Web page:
Two days of thought-provoking, soul-searching conversations filled with laughter and tears and wishing that “what is” could be better and dreaming of how we can make it so…..
and returning with a jolt to the real world of laundry and dishwashers with broken baskets and worrying over food allergies all over again and struggling to understand how your children have more cavities and wishing just this once this child could understand the assignment and get it done without all the struggles–
and all those first world kind of problems.
It would be easy to get on my pity pot and look upon all of this as an interruption.
An interruption to where my mind is going–thinking of what can be done, must be done, to make the world a better place–an interruption to the wheels spinning and all the IMPORTANT things that I MUST DO.
And then, just in the nick of time, I got an e-mail from one of my heroes.
One of the reasons he is my hero is I can look to him for a way to understand things, a way to take action–he sets a good example, and he is willing to share about his experiences so we can all learn from them.
Hugh Hollowell sent out a newsletter titled “The Interruptions Are Our Work.”
He was spot on with this one–timing and everything.
This man who shared his ideas and laughter and inspired me to dig deeper as we talked and listened Sunday and Monday–he continued on into Thursday.
And for that I am thankful.
Because, my friends, no matter what grand thoughts Sunday and Monday call you to have and think upon, Thursday will come. With its laundry and coughs and worries and cavities. It will come.
And here is the grace for Thursday, in the words of Hugh Hollowell of Love Wins Ministry:
“But I have come to see that that is okay. In fact, it’s good. Because more than ever, I can see that the interruptions to my work, the people who interrupt my work, well, they actually are my work. And there’s much work to be done.”
I do not mean to make light of the work that my friend and his staff are doing in North Carolina with people who are dealing with homelessness. But I do find comfort in these words. The interruptions are my work.
In this season.
For far too short a time, these little people and their needs–their meals, their learning, their dirty clothes, their laughter, and regretfully, yes, even their cavities–this is my work.
And I’m privileged to do it. I just need a wake up call every now and again to remind me of that.
Today I read a comment in the world of social media that made me very sad. This person wrote that caring for my children, for my home, for my aging parents, for an elderly relative–these things are not contributing to society. He/she continued on to say that if I were out in the world caring for people who were not my own, whom I wasn’t “obligated” to care for, only then could it really be said that I am contributing to society.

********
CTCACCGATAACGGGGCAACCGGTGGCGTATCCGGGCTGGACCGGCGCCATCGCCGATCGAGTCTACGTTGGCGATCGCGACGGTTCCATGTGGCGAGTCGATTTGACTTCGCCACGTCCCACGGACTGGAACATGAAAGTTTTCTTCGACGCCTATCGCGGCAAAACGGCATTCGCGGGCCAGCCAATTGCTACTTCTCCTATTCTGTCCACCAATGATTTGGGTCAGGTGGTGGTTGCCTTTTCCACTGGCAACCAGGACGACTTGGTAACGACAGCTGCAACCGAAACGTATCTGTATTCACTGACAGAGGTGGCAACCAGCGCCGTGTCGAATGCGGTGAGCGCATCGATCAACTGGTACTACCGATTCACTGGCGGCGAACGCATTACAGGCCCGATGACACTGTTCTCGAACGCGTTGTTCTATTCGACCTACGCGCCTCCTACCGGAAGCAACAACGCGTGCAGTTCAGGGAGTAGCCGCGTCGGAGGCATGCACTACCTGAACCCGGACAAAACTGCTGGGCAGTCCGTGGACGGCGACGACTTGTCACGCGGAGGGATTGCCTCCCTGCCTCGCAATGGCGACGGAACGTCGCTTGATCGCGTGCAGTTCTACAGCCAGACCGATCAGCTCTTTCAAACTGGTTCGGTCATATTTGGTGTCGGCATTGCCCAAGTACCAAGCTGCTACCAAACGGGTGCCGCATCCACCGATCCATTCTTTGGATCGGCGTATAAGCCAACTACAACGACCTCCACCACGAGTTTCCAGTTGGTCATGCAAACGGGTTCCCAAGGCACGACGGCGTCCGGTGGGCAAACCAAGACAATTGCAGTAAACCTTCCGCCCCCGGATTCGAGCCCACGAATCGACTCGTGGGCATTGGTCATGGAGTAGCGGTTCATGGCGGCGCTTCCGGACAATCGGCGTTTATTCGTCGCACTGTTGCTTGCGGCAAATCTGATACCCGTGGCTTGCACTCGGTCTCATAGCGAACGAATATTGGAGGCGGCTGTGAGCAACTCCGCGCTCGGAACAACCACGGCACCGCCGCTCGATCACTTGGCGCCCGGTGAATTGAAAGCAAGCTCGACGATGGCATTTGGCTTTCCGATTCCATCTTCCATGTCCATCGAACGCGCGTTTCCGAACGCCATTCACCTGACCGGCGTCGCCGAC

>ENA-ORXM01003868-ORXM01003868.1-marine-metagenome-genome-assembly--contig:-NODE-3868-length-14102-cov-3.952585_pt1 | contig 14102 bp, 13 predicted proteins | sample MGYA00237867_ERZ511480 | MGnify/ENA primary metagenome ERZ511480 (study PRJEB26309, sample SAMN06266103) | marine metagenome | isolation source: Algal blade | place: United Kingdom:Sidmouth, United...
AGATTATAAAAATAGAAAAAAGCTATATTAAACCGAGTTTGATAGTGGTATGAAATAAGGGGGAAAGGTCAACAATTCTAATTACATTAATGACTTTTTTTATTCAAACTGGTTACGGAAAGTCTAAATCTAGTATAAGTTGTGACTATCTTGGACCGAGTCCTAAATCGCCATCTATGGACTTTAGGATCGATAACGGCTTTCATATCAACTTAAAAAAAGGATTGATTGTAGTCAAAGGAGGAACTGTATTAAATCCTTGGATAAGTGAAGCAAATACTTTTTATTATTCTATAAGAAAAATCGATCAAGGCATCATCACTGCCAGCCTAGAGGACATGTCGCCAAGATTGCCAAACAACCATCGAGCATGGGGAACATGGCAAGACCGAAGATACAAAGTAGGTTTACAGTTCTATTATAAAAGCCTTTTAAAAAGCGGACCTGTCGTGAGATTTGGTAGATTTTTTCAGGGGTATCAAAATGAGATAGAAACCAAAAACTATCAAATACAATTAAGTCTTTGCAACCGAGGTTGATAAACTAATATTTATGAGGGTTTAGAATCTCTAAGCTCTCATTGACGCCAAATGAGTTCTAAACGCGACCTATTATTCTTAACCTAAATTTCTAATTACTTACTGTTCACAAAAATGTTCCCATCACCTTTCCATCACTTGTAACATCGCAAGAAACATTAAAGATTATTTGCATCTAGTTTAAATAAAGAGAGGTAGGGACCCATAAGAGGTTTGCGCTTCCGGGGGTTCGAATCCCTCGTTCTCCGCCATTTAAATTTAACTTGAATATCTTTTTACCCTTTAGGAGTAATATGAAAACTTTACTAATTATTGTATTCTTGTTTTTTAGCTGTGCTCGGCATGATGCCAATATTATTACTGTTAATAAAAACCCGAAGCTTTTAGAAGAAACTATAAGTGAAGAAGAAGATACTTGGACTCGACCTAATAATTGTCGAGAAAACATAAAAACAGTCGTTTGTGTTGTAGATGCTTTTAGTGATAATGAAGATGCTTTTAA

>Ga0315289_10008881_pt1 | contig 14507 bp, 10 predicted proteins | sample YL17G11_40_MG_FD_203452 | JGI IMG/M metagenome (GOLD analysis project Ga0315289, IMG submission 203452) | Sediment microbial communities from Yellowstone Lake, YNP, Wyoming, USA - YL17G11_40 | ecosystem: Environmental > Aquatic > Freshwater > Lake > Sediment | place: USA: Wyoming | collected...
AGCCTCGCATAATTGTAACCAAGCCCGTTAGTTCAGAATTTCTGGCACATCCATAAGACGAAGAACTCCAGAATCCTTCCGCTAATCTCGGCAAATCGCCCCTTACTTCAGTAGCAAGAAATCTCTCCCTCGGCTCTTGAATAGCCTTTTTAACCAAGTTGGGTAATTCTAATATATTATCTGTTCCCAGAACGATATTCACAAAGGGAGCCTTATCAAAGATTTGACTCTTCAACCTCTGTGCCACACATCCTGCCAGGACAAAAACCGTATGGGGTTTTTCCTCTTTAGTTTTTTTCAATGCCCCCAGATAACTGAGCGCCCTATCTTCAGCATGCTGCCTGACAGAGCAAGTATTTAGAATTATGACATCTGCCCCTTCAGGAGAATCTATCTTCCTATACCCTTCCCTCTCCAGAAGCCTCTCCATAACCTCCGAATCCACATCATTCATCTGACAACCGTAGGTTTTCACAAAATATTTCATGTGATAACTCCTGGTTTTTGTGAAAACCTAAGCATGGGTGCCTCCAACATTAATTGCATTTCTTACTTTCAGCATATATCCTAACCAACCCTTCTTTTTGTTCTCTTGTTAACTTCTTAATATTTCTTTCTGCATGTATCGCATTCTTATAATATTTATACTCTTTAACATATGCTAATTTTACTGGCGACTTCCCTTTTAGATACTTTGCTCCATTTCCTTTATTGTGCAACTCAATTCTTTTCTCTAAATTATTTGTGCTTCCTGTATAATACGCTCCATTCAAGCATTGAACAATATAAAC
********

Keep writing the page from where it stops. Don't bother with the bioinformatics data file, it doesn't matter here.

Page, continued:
It made me sad because I don’t think this person gets it. And he or she obviously has never had the privilege and joy of hearing David LaMotte and Hugh Hollowell speak. I distinctly heard them say that caring for those in our own homes, own families–that’s a part of changing the world for the better.
Tonight I’m thankful for that message. For the knowing in my heart that what I’m doing matters–and I’m thankful that when I lose sight of that message–I can open up an email from my hero and mentor and read that all of these things that I think might be interruptions of the “important work” there is to do–
This is my important work.
Know this, my friends, what you are doing today matters.
I’m sorry, did you miss that? Read it with me.
Whether you are wiping runny noses or signing paychecks
whether you are singing “Let It Go” with your child for the 1,267th time
or planning a going away for a colleague
whether you are reading a book
or writing one
whether you are knitting a dress for your granddaughter’s doll
or buying one at the GW Boutique for your neighbor’s friend
WHAT YOU ARE DOING TODAY MATTERS.
The smile you choose to put on your face, in spite of your worries
The hug you give your grandmother who has aged so much since you last saw her
The friend you are driving to the doctor’s office
The cup of coffee you just rang up for the customer with the bad attitude and no cash for tips
The person you just let merge in front of you in traffic
The change you just dropped in the jar for the family in need
The song you carry in your heart
The shoulder you offer for others to lean and cry on
The laughter you share with another over a memory or joke
WHAT YOU ARE DOING TODAY MATTERS.
No matter where you are, what you are doing. It is changing the world.
You don’t get a choice in that.
But you do get a choice in how it matters. Whether it changes life for those around you for the better or not.
Even if they seem not to notice it.
It still matters.
Make it good.
Love to all.
Hugh Hollowell’s newsletter can be read in its entirety here. I highly recommend signing up to receive those in your inbox. You never know when they might change your day. For the better.